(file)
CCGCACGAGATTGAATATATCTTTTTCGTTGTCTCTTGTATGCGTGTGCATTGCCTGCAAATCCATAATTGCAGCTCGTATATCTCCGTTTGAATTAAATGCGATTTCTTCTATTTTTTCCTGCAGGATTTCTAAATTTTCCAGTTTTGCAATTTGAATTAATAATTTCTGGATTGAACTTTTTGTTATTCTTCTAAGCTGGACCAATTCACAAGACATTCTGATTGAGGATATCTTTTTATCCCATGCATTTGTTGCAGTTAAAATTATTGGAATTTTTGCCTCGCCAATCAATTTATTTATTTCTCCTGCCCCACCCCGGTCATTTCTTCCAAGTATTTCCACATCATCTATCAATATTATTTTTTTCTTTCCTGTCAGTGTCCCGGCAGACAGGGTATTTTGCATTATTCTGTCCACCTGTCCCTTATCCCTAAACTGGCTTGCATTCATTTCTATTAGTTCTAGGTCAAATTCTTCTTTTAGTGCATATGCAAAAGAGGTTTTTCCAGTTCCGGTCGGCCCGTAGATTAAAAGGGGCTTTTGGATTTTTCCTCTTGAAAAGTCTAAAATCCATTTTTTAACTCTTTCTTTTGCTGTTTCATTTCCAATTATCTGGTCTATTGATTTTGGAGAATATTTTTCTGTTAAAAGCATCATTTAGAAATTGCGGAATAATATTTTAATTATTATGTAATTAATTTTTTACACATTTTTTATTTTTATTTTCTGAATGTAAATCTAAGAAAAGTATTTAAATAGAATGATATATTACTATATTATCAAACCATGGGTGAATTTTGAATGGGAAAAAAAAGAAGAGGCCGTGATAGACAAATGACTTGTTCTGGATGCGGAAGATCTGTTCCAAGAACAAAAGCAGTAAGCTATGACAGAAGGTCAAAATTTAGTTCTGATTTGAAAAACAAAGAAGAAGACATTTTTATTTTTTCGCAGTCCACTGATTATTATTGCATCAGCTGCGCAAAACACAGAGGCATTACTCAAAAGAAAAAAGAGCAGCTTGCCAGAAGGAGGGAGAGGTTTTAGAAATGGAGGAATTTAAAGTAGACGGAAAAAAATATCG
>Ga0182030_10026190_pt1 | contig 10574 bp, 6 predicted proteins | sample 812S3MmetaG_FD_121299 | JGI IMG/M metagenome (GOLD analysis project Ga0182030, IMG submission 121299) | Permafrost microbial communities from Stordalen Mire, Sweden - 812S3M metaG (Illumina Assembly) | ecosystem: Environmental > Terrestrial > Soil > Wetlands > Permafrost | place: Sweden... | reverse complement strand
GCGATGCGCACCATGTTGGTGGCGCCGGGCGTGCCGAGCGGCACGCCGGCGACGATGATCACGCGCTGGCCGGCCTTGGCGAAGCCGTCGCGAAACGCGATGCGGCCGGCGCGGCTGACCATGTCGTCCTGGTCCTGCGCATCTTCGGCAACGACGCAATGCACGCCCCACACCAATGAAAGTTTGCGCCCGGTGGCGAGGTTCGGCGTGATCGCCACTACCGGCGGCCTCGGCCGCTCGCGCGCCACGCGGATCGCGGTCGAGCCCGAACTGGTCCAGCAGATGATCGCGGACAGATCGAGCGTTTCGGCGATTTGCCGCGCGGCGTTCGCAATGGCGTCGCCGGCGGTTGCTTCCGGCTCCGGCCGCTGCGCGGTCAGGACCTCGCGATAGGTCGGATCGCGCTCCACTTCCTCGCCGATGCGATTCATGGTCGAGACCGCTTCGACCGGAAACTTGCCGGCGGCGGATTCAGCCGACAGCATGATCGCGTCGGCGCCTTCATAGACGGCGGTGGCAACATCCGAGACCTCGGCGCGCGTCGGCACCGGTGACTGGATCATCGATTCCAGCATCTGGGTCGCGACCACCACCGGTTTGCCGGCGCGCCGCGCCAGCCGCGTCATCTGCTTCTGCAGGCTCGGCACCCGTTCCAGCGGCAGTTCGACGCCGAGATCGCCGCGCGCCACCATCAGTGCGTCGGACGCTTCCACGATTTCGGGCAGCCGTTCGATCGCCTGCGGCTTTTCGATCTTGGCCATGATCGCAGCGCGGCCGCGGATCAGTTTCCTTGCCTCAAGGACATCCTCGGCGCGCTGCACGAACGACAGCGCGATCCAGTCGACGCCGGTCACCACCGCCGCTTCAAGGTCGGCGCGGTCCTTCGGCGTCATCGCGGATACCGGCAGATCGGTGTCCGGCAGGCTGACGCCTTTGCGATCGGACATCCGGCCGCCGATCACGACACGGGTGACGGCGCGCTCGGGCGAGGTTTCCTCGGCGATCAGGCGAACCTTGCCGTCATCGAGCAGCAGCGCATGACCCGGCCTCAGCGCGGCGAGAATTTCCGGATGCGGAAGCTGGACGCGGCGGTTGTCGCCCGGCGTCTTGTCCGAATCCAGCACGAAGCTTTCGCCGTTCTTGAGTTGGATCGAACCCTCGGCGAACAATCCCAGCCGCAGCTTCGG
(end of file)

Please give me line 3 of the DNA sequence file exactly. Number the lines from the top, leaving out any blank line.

GCGATGCGCACCATGTTGGTGGCGCCGGGCGTGCCGAGCGGCACGCCGGCGACGATGATCACGCGCTGGCCGGCCTTGGCGAAGCCGTCGCGAAACGCGATGCGGCCGGCGCGGCTGACCATGTCGTCCTGGTCCTGCGCATCTTCGGCAACGACGCAATGCACGCCCCACACCAATGAAAGTTTGCGCCCGGTGGCGAGGTTCGGCGTGATCGCCACTACCGGCGGCCTCGGCCGCTCGCGCGCCACGCGGATCGCGGTCGAGCCCGAACTGGTCCAGCAGATGATCGCGGACAGATCGAGCGTTTCGGCGATTTGCCGCGCGGCGTTCGCAATGGCGTCGCCGGCGGTTGCTTCCGGCTCCGGCCGCTGCGCGGTCAGGACCTCGCGATAGGTCGGATCGCGCTCCACTTCCTCGCCGATGCGATTCATGGTCGAGACCGCTTCGACCGGAAACTTGCCGGCGGCGGATTCAGCCGACAGCATGATCGCGTCGGCGCCTTCATAGACGGCGGTGGCAACATCCGAGACCTCGGCGCGCGTCGGCACCGGTGACTGGATCATCGATTCCAGCATCTGGGTCGCGACCACCACCGGTTTGCCGGCGCGCCGCGCCAGCCGCGTCATCTGCTTCTGCAGGCTCGGCACCCGTTCCAGCGGCAGTTCGACGCCGAGATCGCCGCGCGCCACCATCAGTGCGTCGGACGCTTCCACGATTTCGGGCAGCCGTTCGATCGCCTGCGGCTTTTCGATCTTGGCCATGATCGCAGCGCGGCCGCGGATCAGTTTCCTTGCCTCAAGGACATCCTCGGCGCGCTGCACGAACGACAGCGCGATCCAGTCGACGCCGGTCACCACCGCCGCTTCAAGGTCGGCGCGGTCCTTCGGCGTCATCGCGGATACCGGCAGATCGGTGTCCGGCAGGCTGACGCCTTTGCGATCGGACATCCGGCCGCCGATCACGACACGGGTGACGGCGCGCTCGGGCGAGGTTTCCTCGGCGATCAGGCGAACCTTGCCGTCATCGAGCAGCAGCGCATGACCCGGCCTCAGCGCGGCGAGAATTTCCGGATGCGGAAGCTGGACGCGGCGGTTGTCGCCCGGCGTCTTGTCCGAATCCAGCACGAAGCTTTCGCCGTTCTTGAGTTGGATCGAACCCTCGGCGAACAATCCCAGCCGCAGCTTCGG